2. We need to stop pretending that union leadership has been or could be effective at addressing the exploitation of our students and their families, our profession, or be willing to join us in improving the condition of our learners and the quality of their outcomes. They have become players hoping to be at the table and we are spectators paying for tickets to watch their game. Our political endorsements should go to game-changers, not pageant winners, who will fight “money=speech”, “tests=evaluation” AND “gathering asymptomatic spreaders in schools daily is what we should do during a pandemic” paradigms. With experienced educators in our leadership, it MIGHT get better, if we can get more teachers and working-class leaders elected to political office it really could.

  3. We need to enlist individuals like Lily Eskelson Garcia, immediate past president of NEA. She went from volunteer to Para, then became a trained educator. She served Utah in Congress, continued as an educator, all the way to the top! President of Union/in her state, followed by being elected to Sec. Tres. of NEA, finally elected as National President of Education for eight years! Now, this is an educator and leader!! She is fabulous.

    1. the purpose of public education is to educate children, not to provide job security for incompetent educators.
      The NEA does not understand that, has never understood that, and public education is in the toilet as a result.
      Without school choice, millions of children will be trapped in failing schools.

      1. Public education is, as you say, “in the toilet” because of poor funding and a lack of a united national education policy. Each school district is on their own, each state is on its own…we need national leadership to set standards, identify strategies for implementing those standards, and appropriate funds to support the achievement of those standards. Blaming the union may be comforting, but it’s just scapegoating. I speak from my experience as a veteran middle-school teacher in a suburban Bay Area school district, where we succeed because of a strong partnership between teachers, administrators, and parents… oh – and ample funding from those parents to supplement our meager funding from the state.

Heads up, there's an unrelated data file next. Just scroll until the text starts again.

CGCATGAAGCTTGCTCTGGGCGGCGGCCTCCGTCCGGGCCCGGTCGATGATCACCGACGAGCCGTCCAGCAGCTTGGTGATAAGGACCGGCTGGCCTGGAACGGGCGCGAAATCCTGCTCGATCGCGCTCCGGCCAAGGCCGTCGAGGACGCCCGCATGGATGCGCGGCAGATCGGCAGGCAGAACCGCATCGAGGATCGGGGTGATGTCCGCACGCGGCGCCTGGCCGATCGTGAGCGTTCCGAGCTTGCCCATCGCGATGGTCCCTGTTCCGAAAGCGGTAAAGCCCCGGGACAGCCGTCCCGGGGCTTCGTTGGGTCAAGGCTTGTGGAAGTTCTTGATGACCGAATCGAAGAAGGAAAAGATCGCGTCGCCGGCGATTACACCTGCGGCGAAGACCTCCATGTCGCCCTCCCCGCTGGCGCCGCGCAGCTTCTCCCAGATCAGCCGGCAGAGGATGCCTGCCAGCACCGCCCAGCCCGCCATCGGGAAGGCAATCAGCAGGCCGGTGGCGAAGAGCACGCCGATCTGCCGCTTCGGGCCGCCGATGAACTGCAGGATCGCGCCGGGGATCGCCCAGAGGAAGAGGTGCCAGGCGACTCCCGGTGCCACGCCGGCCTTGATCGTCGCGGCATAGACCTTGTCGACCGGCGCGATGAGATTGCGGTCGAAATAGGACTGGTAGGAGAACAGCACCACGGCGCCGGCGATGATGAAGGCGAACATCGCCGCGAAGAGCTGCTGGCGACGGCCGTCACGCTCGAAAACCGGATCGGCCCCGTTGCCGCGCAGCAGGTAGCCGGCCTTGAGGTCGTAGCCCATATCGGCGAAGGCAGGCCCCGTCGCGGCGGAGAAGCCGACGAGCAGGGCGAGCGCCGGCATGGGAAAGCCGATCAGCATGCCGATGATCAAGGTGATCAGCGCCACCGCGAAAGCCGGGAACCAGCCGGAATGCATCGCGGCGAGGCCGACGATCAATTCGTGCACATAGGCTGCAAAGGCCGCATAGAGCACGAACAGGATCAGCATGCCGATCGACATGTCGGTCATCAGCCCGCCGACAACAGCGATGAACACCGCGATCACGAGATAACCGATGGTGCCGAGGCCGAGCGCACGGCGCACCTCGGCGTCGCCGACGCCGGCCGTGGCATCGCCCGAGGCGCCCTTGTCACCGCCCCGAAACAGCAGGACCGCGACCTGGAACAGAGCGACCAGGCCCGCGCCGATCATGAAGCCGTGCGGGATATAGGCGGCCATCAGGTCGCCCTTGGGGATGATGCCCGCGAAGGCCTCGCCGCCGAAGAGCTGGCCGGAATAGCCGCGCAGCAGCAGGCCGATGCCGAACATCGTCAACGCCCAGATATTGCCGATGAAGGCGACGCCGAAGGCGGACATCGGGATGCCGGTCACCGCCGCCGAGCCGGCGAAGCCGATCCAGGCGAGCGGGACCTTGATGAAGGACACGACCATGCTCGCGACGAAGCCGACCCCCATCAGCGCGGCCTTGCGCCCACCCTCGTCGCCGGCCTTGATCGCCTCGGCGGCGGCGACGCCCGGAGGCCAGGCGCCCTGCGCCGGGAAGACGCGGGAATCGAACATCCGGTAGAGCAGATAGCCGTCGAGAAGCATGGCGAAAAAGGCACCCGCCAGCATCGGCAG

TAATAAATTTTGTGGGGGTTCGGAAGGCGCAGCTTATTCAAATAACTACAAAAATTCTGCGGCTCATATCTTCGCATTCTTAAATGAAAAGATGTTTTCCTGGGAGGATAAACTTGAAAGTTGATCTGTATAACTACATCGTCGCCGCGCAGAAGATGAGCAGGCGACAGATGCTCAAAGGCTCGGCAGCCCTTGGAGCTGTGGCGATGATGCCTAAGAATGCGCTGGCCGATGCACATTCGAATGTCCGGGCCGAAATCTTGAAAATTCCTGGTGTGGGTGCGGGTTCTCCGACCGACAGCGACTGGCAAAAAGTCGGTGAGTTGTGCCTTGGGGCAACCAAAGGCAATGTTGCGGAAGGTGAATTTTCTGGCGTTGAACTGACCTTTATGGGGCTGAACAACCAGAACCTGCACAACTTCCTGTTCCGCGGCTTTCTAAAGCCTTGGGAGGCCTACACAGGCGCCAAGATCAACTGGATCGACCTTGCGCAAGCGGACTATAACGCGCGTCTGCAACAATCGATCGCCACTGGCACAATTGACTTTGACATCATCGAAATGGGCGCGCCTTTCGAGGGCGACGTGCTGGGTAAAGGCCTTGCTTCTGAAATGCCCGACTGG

4. We need teacher to be taught and teach with reading science explicit structured multi Sensory language instruction so all children are taught to read! Not the 47percent that can learn with leveled literacy! Illiteracy is a prison and Medicaid pipeline! If we teach them right when they are young middle school , high school and college level education is not a pipe dream!

  5. We need to dismantle the common core curriculum which is boring to teachers as well as students. Lets spark enthusiasm by having teachers teach to their passions with more time for student discussions snd lots of interaction. This used to be the educational model In The 1960s when teachers designed their own sets of lesson plans. This makes teaching much more enjoyable. Lets also teach about current history snd not just what happened in the past. They can be related with good teaching. Also get rid of the little testing programs snd dont make it a standard that kids must learn to read in first grade. Remember child development and what is appropriate. Kindergarten is for exploring and socializing. So much more needs to change to spark the interest of kids in learning and expanding their horizons.

    1. I disagree. When my children were in Middle school almost all their teachers were men who had been hired for their athletic coaching skills and did not have degrees in the academic subjects they were assigned to teach.
      No where was this more a problem than in math and history classes.
      When my oldest child graduated at the top of his high school class yet needed remedial math when he entered college, I realized I needed to pay closer attention.
      What i found was these coaches were simply babysitting their academic students. Two of my youngest child’s teachers didn’t do much of anything but watch TV. In math the kids watched basketball games, in a history class they watched soap operas.
      Allowing teachers to do whatever they wanted was disastrous.

  6. This article reaches all the point that need to be addressed as well as social workers in all schools coordinating with the community case workers.

    1. If public schools teach science, math, social studies, arts, etc. rather than promote LGBTQ, gender confusion, male castrating feminism, antifa and BLM, they will get much support.

    2. too many people think being a “friend” to public education means continuing to prop up failing schools. Without accountability too many teachers do lousy jobs.

      When you hear statistics from college deans about how 1/3 of incoming freshmen require remedial classes you realize we have two sources of difficulty: 1. high school graduation standards are not up to par and 2. college admission standards are not up to par.
      Both have been lowered in the interest of social justice, and anybody who thinks this is doing the students any favors is nuts.